Listed properties are considered nationally important – so the planning system puts additional legal protection in place to protect them. Buildings are listed for reasons of special architectural or historic interest and come in three categories – Grade I (for the most significant buildings), Grade II* and Grade II. Most domestic homes fall under the latter category, as these make up 92% of all listed buildings.
You cannot simply make changes to your listed home, without seeking permission. There are controls in place governing the changes that can be made – to the interior and exterior – and you will need to apply for consent before any work commences.
As a listed property owner, Listed Building Consent is required for most types of work that affect the ‘special architectural or historic interest’ of your home. This will be obtained from your local planning authority. The best place to start is by asking your local Conservation Officer if consent will or will not be needed. It’s a good idea to ask them upfront for guidance over what sort of work might be acceptable.
It’s not just structural building work that needs consent – if you’re thinking about upgrading your home’s energy efficiency, you will also need to check what you can and cannot do. Although there are things you can do to make your Listed property more energy efficient which is permitted – including having secondary glazing fitted.
Conservation areas are there to protect the unique characteristics of a place – so the integrity of its special architectural and historic interest remains.
Planning controls and considerations are there to protect the place rather than the property – however, for a homeowner, this can mean that work carried out to the home’s exterior (including trees) will be under scrutiny and require permission.
If your home is in a conservation area, your house may be subject to Article 4 Directions. These mean that lots of types of work – from replacing a window to changing gutters – will need planning consent. Local authorities set Article 4 Directions themselves, to protect particular details of local buildings.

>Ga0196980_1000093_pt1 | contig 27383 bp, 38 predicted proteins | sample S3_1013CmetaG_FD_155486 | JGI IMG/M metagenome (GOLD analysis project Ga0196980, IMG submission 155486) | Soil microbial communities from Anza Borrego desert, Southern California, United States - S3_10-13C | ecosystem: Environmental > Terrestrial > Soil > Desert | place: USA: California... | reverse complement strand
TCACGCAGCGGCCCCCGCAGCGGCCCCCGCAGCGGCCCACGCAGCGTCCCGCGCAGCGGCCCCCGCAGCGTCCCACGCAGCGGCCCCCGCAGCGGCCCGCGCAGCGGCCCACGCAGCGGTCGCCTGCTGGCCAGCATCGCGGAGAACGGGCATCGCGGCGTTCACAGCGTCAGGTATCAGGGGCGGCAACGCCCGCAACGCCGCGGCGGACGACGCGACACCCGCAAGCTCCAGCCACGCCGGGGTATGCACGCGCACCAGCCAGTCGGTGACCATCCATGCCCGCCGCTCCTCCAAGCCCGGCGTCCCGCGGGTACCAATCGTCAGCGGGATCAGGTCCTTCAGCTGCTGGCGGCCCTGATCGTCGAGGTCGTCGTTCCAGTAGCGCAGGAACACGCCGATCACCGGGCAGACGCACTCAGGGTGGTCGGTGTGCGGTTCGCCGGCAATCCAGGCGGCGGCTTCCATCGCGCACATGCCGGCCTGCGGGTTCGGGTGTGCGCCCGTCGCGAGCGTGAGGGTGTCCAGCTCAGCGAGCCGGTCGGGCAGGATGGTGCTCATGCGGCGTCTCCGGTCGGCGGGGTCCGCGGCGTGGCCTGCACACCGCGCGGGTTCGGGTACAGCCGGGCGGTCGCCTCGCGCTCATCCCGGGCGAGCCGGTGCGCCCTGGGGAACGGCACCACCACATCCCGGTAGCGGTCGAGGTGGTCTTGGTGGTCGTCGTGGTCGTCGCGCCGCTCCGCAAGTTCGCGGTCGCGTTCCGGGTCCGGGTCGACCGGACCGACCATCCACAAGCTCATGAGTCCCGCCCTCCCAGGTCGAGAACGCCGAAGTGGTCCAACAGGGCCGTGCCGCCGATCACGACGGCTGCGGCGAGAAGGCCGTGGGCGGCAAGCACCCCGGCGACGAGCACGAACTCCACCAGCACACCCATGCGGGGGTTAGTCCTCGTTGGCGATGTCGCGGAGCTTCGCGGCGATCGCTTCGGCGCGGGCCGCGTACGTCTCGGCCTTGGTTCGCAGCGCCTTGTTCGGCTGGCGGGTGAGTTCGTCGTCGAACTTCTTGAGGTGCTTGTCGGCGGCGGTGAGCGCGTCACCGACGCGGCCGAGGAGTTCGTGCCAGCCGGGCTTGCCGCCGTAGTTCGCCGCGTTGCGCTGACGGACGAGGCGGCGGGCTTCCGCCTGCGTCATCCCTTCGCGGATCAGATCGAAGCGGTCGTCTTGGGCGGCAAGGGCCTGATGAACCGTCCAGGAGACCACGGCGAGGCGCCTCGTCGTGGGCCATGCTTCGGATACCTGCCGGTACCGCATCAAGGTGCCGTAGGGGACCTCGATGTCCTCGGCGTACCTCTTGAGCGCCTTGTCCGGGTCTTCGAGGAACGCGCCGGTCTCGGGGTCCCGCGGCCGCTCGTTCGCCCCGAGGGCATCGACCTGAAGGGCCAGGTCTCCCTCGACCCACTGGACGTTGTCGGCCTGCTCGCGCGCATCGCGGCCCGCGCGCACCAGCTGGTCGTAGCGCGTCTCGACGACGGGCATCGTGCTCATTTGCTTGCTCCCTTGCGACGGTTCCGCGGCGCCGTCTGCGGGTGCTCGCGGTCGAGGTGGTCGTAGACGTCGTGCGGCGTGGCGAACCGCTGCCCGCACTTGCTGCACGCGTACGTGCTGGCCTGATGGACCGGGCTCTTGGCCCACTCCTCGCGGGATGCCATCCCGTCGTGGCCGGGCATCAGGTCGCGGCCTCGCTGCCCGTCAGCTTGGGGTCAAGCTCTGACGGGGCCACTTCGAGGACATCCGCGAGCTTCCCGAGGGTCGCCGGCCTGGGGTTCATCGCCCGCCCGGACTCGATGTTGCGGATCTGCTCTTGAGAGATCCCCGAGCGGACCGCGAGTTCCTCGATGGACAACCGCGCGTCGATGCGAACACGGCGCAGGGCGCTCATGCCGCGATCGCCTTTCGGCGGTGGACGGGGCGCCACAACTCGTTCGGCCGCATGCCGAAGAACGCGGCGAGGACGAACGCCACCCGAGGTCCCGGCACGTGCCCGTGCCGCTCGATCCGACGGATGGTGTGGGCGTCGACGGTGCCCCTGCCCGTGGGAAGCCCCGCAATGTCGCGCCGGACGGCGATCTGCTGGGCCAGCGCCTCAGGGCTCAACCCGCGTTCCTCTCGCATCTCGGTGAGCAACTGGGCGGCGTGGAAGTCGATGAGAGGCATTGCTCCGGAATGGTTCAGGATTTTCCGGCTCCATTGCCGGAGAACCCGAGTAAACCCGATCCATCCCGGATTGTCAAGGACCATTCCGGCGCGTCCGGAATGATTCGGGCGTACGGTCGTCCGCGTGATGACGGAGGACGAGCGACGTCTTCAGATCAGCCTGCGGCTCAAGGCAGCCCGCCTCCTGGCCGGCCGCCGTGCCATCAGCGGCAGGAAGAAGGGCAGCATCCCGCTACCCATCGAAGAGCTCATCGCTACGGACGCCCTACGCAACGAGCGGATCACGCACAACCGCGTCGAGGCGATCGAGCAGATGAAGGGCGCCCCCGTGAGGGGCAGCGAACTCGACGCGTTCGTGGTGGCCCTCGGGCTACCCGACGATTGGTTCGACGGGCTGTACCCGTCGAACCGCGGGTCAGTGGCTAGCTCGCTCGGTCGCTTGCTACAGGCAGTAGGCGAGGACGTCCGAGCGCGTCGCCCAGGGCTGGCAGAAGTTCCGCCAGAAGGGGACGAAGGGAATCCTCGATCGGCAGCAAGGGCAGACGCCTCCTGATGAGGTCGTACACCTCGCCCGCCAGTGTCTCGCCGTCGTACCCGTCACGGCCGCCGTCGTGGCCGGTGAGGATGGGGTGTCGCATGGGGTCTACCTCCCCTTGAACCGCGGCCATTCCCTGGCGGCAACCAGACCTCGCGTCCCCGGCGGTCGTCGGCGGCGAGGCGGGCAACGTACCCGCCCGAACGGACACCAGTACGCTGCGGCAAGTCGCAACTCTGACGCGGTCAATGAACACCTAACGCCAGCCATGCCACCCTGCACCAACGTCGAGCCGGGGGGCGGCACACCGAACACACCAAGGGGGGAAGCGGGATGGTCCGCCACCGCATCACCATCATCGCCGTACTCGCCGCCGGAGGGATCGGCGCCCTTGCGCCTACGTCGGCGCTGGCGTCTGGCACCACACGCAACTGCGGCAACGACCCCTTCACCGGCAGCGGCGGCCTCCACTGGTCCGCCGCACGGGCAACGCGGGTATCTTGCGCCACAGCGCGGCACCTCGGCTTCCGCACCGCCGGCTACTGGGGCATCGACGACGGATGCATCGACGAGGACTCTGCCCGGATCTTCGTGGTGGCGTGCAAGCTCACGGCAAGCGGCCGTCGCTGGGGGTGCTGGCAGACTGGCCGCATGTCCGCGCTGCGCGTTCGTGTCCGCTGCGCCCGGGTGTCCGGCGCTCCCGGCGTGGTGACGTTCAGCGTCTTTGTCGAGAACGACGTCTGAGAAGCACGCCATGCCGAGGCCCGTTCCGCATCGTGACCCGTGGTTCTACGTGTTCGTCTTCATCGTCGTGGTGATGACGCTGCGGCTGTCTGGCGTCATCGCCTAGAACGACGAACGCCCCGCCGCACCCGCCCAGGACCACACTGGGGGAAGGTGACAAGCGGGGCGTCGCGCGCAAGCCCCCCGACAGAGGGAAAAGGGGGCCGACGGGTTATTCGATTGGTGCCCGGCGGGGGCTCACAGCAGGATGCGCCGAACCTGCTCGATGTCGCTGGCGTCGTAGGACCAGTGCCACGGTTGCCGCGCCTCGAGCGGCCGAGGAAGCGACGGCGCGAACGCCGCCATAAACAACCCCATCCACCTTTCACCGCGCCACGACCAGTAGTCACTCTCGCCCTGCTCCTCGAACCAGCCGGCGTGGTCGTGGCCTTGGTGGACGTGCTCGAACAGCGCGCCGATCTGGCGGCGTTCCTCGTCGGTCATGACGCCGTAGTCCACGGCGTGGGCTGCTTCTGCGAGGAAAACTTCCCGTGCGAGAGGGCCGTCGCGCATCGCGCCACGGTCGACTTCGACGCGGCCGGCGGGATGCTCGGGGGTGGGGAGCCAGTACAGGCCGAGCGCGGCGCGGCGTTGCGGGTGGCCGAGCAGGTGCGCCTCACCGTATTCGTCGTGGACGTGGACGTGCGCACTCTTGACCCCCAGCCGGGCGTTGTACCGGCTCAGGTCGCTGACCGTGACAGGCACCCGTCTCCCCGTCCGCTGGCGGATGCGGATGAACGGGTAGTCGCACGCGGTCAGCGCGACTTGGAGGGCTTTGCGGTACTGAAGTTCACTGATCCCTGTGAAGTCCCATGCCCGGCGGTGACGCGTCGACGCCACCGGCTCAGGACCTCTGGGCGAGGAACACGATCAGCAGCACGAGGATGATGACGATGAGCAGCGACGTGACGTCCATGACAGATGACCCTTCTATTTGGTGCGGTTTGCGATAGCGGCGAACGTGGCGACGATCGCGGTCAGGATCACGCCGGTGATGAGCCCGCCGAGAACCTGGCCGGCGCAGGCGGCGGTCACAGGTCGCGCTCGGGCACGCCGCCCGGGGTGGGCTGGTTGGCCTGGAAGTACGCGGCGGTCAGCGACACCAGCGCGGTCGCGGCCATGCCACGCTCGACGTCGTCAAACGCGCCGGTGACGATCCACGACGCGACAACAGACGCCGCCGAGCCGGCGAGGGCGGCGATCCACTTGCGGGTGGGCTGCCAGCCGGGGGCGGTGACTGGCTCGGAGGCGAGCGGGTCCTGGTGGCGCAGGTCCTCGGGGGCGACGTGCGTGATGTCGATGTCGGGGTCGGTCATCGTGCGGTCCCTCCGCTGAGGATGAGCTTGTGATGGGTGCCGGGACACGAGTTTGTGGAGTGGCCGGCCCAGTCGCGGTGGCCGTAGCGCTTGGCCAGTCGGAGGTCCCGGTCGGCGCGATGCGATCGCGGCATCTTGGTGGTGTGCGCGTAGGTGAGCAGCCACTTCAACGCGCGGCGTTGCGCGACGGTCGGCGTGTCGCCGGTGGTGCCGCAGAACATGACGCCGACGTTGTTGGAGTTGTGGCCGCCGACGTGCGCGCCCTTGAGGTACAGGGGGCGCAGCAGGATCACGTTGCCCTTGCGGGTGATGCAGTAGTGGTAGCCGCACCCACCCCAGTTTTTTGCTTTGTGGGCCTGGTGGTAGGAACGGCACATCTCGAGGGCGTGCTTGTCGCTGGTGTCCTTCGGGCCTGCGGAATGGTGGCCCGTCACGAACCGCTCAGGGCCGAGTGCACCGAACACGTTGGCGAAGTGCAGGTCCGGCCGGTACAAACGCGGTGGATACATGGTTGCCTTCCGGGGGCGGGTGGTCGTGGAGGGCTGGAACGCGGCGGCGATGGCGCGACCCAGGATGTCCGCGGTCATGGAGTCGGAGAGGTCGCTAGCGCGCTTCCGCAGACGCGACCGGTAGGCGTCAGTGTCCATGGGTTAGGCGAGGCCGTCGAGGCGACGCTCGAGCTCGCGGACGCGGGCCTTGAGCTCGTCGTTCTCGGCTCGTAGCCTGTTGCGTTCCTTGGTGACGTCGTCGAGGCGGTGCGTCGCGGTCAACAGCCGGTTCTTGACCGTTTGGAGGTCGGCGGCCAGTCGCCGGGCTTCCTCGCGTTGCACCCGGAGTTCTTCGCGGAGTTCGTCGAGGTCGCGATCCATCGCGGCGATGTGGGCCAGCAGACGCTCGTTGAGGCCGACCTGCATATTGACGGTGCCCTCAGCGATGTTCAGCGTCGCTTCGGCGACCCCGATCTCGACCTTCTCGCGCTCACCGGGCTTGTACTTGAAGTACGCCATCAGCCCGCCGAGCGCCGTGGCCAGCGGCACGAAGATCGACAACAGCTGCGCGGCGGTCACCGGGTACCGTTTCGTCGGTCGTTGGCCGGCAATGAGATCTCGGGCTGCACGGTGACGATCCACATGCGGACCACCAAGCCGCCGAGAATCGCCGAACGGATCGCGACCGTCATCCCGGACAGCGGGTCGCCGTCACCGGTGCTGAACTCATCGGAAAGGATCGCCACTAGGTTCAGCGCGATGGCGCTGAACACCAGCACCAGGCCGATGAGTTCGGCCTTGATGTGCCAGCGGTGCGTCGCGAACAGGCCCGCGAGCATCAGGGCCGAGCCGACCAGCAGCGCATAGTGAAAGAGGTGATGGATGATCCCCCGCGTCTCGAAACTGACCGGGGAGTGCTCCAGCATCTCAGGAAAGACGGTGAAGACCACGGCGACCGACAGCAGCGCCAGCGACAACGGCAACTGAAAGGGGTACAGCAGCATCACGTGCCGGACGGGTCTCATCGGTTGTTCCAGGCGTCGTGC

If you have a tree in your garden that you want to cut down or lop, you must contact your local planning authority at least six weeks before work commences. They will be able to advise if you can do this work – and whether it has a Tree Protection Order in place. And if you want to demolish your building in a conservation area, you will need Planning Permission. For a building in a conservation area that’s also listed, you will need Listed Building Consent, too.
Throughout the UK, there are 46 locations designated as an Area of Outstanding Natural Beauty (AONB). An AONB is an area that’s been singled out for its impressive landscape, distinctive character or natural beauty – and safeguarded in the national interest.
AONBs can cover a number of different local authorities, so when it comes to planning permission for changes to property, there is often a Board representing that particular area, who will be consulted when it comes to planning applications. This ensures consistency in the decisions that are made. If you’re not sure whether your home is in an AONB, our blog on the subject has links to an interactive map. You can also ask your local authority – find details here.
If you’re looking for advice on replacing or renovating timber windows and doors in your period property, call on an expert like Ventrolla with decades of expertise completing work on listed properties and those within conservation areas and Areas Of Outstanding Natural Beauty (AONB). Working closely with local conservation and planning officers, English Heritage, Historic England, Historic Scotland, and Cadw, Ventrolla can be trusted to reinstate and sustain unique architectural features, whilst simultaneously heightening historical value.